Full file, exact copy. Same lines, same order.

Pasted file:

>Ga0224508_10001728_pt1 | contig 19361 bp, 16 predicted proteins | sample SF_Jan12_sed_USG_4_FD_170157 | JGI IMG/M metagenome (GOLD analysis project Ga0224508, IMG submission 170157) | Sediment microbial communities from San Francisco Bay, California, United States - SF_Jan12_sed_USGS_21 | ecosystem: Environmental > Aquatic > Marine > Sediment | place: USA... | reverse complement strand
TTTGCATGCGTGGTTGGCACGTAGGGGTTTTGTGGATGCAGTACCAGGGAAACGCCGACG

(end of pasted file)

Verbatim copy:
>Ga0224508_10001728_pt1 | contig 19361 bp, 16 predicted proteins | sample SF_Jan12_sed_USG_4_FD_170157 | JGI IMG/M metagenome (GOLD analysis project Ga0224508, IMG submission 170157) | Sediment microbial communities from San Francisco Bay, California, United States - SF_Jan12_sed_USGS_21 | ecosystem: Environmental > Aquatic > Marine > Sediment | place: USA... | reverse complement strand
TTTGCATGCGTGGTTGGCACGTAGGGGTTTTGTGGATGCAGTACCAGGGAAACGCCGACG